Discourse / Editorials / Greek Task Force / April 16, 2008

Checking and balancing

This last week has been filled with debate and discussions about Greek life at Knox, for and against and many places in between. Just this past Friday no fewer than ten people came up to me to voice their support for my April 3 column, but more than that, they wanted to discuss issues pertaining to student life at Knox. One person remarked how Knox had come alive in the past few weeks, from having open discussions about race last semester to opening the dialog on student life, exclusivity, and Greek life this term. With the faculty’s task force on the role and future of Greek life forming relatively soon, I wish to outline what aspects this study group should focus on and why discussions about Greek life should not cease.

One upsetting part of the April 7 faculty meeting was the almost instantaneous limiting of debate on the Greek issue to 30 minutes. Although the faculty that supported the time limit on debate thought they had heard all relevant student and faculty views, they in fact had not. While students were taking finals, enjoying spring break, and adjusting to spring term, the faculty debated the issues in the Faculty Affairs Subcommittee (FASCom) resolution with the opinions of only a few pro-Greek Student Senate officers passing for student input.

Professor Jon Wagner’s comments at the faculty meeting stated that all faculty members knew the elimination of Greek life was never the aim or the purpose of the FASCom resolution or the task force. However, he stated regardless of what the resolution’s intentions are, if the faculty waits to hear the results of the task force until next October, the students would perceive the faculty as trying to eliminate Greek life. The faculty’s solution was to end debate and plead to the politically loaded term “neutrality” on the Greek issue, without knowledge of the task force’s research or results.

The question I wish to raise is how should the Knox community deal with an issue that seems to have little middle ground? Students who wish to change the exclusive quality of Greek life or who wish to take preventative measures against sexual harassment and rape can use the task force as an outlet to change the practices of exclusive organizations on campus. This is not an issue of student autonomy. Students who believe this is an issue of faculty paternalism need to reflect on how their ‘individual’ or ‘autonomous’ participation in exclusive organizations affects the larger student body and community.

I urge everyone to read SASS’s document “Grievances and Demands in Regard to Sexual Assault on Campus.” It states, “We [SASS] demand that the faculty task force that is currently evaluating the impact of Greek life on campus include sexual assault in its risk management analysis.” Without finger pointing or blaming any fraternities, numerous women I have spoken to said they feel mistreated and harassed at Greek parties. The task force needs to examine whether the secretive aspects of Greek life, the lack of repercussions for sexual harassment, or the lack of education concerning sexual assault prevention are linked with the atrocities such as sexual harassment and rape.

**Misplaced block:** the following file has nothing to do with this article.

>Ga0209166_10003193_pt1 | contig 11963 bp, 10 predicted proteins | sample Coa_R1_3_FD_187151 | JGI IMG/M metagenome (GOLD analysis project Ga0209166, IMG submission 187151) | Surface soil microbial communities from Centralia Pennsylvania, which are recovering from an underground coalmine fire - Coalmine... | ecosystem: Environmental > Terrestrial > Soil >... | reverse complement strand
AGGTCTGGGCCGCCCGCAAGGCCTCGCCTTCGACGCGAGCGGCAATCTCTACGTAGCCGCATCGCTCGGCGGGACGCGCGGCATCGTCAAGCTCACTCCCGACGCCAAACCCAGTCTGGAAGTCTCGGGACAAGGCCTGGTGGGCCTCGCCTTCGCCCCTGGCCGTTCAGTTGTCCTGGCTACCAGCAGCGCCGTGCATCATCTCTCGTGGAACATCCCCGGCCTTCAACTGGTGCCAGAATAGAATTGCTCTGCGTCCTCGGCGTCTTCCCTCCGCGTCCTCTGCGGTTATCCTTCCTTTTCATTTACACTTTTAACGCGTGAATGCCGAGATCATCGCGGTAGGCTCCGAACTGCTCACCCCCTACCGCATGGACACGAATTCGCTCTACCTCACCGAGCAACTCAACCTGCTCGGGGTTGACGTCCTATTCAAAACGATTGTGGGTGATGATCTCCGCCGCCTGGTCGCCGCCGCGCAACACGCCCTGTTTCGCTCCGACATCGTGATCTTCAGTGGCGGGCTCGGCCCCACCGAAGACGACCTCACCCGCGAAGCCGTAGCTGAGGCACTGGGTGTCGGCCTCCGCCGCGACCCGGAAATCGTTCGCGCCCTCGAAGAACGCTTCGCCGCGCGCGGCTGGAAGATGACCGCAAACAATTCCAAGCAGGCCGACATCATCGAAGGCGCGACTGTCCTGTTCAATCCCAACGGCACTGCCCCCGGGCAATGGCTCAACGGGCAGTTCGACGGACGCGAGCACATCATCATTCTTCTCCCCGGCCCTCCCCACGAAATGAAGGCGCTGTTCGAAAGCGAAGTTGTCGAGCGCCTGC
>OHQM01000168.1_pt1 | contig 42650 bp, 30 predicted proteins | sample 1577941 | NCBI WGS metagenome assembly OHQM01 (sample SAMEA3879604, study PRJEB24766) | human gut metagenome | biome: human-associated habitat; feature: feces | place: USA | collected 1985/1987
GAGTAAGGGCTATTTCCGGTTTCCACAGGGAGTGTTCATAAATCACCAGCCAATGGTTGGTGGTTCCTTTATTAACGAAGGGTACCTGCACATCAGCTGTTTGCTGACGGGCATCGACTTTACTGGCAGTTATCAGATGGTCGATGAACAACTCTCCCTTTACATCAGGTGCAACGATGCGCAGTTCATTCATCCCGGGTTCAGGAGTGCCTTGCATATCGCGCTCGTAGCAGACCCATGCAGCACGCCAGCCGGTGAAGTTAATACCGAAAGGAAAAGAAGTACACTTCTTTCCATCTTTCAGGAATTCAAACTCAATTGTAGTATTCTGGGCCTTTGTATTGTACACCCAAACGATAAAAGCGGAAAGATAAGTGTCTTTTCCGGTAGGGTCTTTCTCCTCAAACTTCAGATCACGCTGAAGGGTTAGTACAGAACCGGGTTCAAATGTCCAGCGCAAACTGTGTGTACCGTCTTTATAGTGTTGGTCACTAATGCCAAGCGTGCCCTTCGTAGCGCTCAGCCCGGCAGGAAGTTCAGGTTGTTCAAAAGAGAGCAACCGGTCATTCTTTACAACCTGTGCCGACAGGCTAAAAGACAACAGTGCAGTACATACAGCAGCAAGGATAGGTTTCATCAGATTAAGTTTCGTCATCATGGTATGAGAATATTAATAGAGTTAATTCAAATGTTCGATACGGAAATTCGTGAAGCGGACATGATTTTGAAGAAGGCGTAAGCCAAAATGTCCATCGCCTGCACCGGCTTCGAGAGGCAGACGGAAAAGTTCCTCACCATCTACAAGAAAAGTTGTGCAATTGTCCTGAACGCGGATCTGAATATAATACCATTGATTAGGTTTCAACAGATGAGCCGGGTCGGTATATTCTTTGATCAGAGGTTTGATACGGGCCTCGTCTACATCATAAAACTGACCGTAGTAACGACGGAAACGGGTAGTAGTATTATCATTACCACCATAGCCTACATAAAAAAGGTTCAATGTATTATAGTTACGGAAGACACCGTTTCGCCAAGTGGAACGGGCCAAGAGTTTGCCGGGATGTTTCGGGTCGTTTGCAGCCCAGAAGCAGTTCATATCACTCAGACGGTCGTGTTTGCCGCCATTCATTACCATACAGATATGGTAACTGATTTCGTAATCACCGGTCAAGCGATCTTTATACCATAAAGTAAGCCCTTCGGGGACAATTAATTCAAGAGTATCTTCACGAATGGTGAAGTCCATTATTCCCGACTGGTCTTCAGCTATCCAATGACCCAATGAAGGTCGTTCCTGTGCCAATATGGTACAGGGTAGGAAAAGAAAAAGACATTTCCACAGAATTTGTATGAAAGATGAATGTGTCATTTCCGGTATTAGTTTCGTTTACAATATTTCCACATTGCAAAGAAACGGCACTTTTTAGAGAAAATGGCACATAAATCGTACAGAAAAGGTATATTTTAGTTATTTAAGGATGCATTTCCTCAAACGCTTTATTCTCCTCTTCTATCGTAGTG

Also, the task force might consider the effect Greek organizations have on student government, which affects student representation to the faculty committees. Student Senate’s use of plurality bloc voting may not be the fairest and most democratic method to represent the student body. The issue is that fraternity houses when they are districted with other populations of students have the ability to elect senators as a bloc so that their rate of representation is disproportionately high, placing at an electoral disadvantage sorority members and unaffiliated students in the same district. Greeks often over represent their proportion of the student body because they have a dedicated following of voters from their fraternity house. This practice of bloc voting often serves to skew student representation by favoring certain gerrymandering techniques and housing practices.

In conclusion, the task force has a tremendous responsibility to make a ‘user-friendly’ Greek system and to look at how to democratize Student Senate in the process. Although the debate on Greek life has produced controversial posters stating “Frat is Greek for Rape,” this is no reason to end a productive dialog. The response to this poster should not be a reactionary limit on what posters should be hung and it should not allow Greek organizations off the hook simply because some of their members feel ‘threatened.’ The debate about Greek life should not ‘cool down’ without resolution, rather, individuals should voice their opinions to the task force about what needs improvement within our Knox community.

Angelo Kozonis


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